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Legislative Overview
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2017 Legislative Session Overview

Please visit each legislative page for specifics on topics addressed.

NYSOTA Advocacy Day

NYSOTA’s 2017 Advocacy Day was March 7nd. We had over 250 people in attendance.

OTA licensing bill

S.1567 was passed by both the Senate and the Assembly and signed by the Governor November 20, 2015. The bill goes into effect 180 days after being signed into law, which should be in effect May18th 2016. In addition to being licensed, the new law also requires that at least one occupational therapy assistant serve on the state board occupational therapy. New York became the 50th state to license occupational therapy assistants. S.1567 was sponsored by Senator LaValle, co-sponsored by
Senator Marchione. A.1798 was sponsored by Assembly member Aileen Gunther, with co-sponsors Assembly members Steck, Clark, Simanowitz, Weprin, Colton, Crouch, Curran, Benedetto, and multisponsors Assembly members Cook, McDonald, Rivera, Walter.

Telehealth Parity for Occupational and Physical Therapy

A.7488 by Assembly member Gottfried, and S.5733 by Senator Young, passed the Assembly and the Senate and was signed by the Governor on November 20, 2015. This legislation amends section 2999-cc of the Public Health Law, to include occupational and physical therapists within the definition of telehealth providers. The law requires insurance and Medicaid plans that cover services to also cover those services when they are provided through telehealth methods.OTD Degree

The proposal to add an Occupational Therapy Doctorates degree to the Rules of the Regents
regarding recognized degrees in New York was approved by the Board of Regents in September 2015. Occupational therapy programs in New York may now apply for approval to develop  

Early Intervention DOH said that their proposal is intended to conform to an option in federal which allows 1 person who is licensed in 2 or more professions to evaluate all 5 domains. While they acknowledge that dually licensed professionals are very rare in NYS, their proposal is far reaching. It allows 1 individual to evaluate all 5 domains without any reference or limitation to dually licensed individuals (Page 25, lines 26-31).  It also eliminates a child’s entitlement to a multidisciplinary evaluation (page 26, line 31).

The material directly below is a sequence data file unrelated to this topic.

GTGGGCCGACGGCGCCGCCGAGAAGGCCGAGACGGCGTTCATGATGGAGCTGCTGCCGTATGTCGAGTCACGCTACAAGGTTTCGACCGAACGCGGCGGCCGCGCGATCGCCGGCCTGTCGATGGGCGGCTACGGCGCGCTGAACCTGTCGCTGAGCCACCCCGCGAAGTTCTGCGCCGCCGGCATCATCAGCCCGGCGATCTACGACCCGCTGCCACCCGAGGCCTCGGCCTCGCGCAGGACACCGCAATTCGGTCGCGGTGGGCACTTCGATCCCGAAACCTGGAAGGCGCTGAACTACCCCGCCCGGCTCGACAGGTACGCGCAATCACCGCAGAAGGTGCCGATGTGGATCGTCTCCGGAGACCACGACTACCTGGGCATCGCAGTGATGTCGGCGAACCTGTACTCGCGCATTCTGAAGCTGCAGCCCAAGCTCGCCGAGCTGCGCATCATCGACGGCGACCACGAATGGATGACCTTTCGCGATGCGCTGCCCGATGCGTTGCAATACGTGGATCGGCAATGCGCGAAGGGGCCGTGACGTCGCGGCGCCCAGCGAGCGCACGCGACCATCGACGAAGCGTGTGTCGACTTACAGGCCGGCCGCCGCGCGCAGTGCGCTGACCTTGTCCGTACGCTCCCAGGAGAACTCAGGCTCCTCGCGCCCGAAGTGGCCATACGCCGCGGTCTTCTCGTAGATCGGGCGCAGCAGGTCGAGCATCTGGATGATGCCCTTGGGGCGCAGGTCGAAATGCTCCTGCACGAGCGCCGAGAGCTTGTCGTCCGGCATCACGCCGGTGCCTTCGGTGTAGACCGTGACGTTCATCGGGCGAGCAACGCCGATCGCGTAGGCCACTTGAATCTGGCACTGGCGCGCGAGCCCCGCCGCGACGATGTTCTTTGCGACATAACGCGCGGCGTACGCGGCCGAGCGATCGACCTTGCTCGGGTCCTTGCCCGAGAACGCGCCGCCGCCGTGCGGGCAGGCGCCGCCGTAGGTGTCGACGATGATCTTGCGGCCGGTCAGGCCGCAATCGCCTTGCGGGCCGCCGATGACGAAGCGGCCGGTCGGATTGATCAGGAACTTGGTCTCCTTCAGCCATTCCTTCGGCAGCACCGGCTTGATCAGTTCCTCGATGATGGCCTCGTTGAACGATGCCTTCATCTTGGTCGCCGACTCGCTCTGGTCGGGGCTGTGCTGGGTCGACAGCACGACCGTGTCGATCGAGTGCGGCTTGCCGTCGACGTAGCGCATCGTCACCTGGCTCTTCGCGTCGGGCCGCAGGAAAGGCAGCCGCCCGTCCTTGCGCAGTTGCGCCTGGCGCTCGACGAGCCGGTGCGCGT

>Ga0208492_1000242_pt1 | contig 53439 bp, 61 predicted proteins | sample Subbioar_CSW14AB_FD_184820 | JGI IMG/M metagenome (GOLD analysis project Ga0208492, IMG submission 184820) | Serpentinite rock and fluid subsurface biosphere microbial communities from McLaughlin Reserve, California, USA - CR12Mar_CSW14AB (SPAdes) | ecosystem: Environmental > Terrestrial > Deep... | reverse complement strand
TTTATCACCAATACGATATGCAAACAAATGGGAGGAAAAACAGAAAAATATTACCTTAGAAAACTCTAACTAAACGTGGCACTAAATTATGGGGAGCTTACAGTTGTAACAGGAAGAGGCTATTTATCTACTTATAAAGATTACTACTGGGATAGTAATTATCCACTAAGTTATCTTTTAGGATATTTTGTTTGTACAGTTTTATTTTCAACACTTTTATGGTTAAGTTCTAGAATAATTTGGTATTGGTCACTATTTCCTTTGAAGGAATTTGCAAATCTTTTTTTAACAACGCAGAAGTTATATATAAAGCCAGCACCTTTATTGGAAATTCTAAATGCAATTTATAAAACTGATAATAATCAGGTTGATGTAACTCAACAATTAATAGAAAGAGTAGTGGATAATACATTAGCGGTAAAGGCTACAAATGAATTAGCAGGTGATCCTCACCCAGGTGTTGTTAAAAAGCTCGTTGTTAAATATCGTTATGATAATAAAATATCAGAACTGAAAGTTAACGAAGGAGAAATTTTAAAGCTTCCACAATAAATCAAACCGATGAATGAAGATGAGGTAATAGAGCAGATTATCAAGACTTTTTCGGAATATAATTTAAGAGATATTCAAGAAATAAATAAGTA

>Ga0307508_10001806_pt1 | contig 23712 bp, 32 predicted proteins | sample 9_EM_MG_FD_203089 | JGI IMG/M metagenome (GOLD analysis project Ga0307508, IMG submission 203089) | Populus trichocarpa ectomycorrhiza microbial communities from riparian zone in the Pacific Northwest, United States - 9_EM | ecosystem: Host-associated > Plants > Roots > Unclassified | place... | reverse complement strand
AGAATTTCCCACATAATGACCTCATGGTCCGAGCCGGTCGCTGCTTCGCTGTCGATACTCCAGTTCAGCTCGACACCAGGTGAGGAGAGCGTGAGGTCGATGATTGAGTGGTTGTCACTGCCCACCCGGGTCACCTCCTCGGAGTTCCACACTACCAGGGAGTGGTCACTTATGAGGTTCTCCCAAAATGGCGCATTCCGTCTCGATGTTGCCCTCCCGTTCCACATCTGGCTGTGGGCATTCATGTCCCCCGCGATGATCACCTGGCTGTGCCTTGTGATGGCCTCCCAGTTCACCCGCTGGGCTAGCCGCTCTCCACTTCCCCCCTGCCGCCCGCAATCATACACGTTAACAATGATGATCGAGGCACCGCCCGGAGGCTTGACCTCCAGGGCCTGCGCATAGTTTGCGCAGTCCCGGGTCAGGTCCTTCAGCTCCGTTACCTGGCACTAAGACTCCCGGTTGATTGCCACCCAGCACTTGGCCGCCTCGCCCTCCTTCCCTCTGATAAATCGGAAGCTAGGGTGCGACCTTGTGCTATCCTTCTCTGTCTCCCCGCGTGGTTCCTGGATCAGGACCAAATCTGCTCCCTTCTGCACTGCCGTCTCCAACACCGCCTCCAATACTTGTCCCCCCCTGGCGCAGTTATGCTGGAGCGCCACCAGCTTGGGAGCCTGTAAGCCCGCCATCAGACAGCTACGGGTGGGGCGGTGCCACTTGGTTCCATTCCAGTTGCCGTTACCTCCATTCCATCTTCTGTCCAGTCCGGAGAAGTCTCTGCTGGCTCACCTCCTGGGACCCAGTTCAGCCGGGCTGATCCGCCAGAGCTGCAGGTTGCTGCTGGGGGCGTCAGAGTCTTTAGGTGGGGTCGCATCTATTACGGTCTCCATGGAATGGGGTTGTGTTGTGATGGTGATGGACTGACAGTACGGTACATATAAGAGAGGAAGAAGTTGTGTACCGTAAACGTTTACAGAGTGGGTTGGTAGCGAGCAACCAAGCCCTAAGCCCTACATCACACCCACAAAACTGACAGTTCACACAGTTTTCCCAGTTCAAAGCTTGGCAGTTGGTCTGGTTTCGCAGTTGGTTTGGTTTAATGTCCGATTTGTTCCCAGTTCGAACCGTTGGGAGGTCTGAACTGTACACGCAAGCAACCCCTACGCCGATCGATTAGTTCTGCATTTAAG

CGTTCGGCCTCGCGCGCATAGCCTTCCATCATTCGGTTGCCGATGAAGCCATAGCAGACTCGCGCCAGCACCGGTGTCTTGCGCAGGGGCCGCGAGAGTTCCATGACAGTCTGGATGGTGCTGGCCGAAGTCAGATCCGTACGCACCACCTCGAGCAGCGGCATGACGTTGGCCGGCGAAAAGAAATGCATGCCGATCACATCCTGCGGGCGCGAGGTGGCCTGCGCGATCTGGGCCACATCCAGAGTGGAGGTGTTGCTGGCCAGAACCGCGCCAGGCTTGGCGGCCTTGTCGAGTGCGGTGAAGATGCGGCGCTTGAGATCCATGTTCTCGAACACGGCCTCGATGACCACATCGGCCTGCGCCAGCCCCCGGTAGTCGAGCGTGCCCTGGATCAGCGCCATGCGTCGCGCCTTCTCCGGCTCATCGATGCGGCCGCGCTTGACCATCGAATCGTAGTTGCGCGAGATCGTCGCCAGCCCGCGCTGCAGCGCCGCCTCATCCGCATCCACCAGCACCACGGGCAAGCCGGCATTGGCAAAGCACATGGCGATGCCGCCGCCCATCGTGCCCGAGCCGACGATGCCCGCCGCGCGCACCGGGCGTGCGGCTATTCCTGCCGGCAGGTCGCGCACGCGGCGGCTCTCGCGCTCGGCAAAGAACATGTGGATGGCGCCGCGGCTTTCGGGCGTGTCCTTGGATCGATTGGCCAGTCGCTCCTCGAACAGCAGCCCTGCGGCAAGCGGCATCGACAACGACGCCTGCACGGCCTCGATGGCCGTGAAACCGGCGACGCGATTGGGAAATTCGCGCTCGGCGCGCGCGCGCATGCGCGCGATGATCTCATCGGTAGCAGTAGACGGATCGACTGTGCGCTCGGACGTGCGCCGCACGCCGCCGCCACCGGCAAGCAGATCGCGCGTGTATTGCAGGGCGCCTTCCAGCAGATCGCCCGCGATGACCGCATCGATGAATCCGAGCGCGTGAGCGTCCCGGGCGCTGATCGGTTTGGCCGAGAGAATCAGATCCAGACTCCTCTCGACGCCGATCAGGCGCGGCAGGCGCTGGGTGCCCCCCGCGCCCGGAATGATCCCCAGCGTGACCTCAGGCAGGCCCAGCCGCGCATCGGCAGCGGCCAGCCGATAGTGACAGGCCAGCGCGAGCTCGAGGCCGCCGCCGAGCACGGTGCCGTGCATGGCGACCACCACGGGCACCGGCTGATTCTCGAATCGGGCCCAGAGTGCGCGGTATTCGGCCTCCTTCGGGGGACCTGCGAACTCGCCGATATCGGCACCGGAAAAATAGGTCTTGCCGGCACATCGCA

Children with a Diagnosed Physical or Mental Condition

This year the Article VII Health bill by the executive proposes major changes to the evaluation process in the early intervention program. The proposal removes language that assures that children receive multidisciplinary evaluations, allows one individual to evaluate all 5 domains, and allows “abbreviated evaluations” for children with a diagnosis that indicates a qualification for EI services, even though such an abbreviated evaluation may lead to an improper IFSP that misses other treatment needs. Such vague statutory language regarding evaluations will also allow localities to use non-licensed personnel to perform medical record reviews, screens and evaluations that lead to improper IFSPs.

The 2016 executive budget offers a 1% increase in provider payment rates. NYSOTA will advocate for more.

In 2015 a coaltion of early intervention professions and providers, that included NYSOTA, requested an amendment in the state budget that would have provided a 4.8% increase in EI rates. Though that request was supported by the chair of the Assembly Health committee, it did not  make it onto the Assembly budget proposal.The coalition also advocated for A.7554 by Assembly member Jaffee and S5497 by Senator Serino, legislation that  directed the commissioner of health to collect and report data on the early intervention program to the legislature annually, for the purposes of improving the efficiency, cost, effectiveness and quality of the EI program. That legislation passed both the Assembly and the Senate but was vetoed by the Governor.

In 2011 and 2012 the state budget cut early intervention rates paid to therapy providers by 15%.In 2013 the Department of Health’s Bureau of Early Intervention relieved the counties of the burden of managing payments to the EI program by setting-up a new statewide payment system, a state fiscal agent, that started April 1, 2013. EI providers, including OT, now get paid through the state fiscal agent. The source of funding for the payment could be Medicaid, commercial insurance, or, if the child has no insurance an escrow account that the counties pay into. Since then providers have been experiencing long delays in payments for services, especially from commercial insurance plans and greater administrative burdens regarding documentation, processing and tracking insurance claims.

NYSOTA is looking for more reports regarding children not getting proper classification through the IFSP process for services needed, or cases of children not getting OT services because of shortages of therapists.


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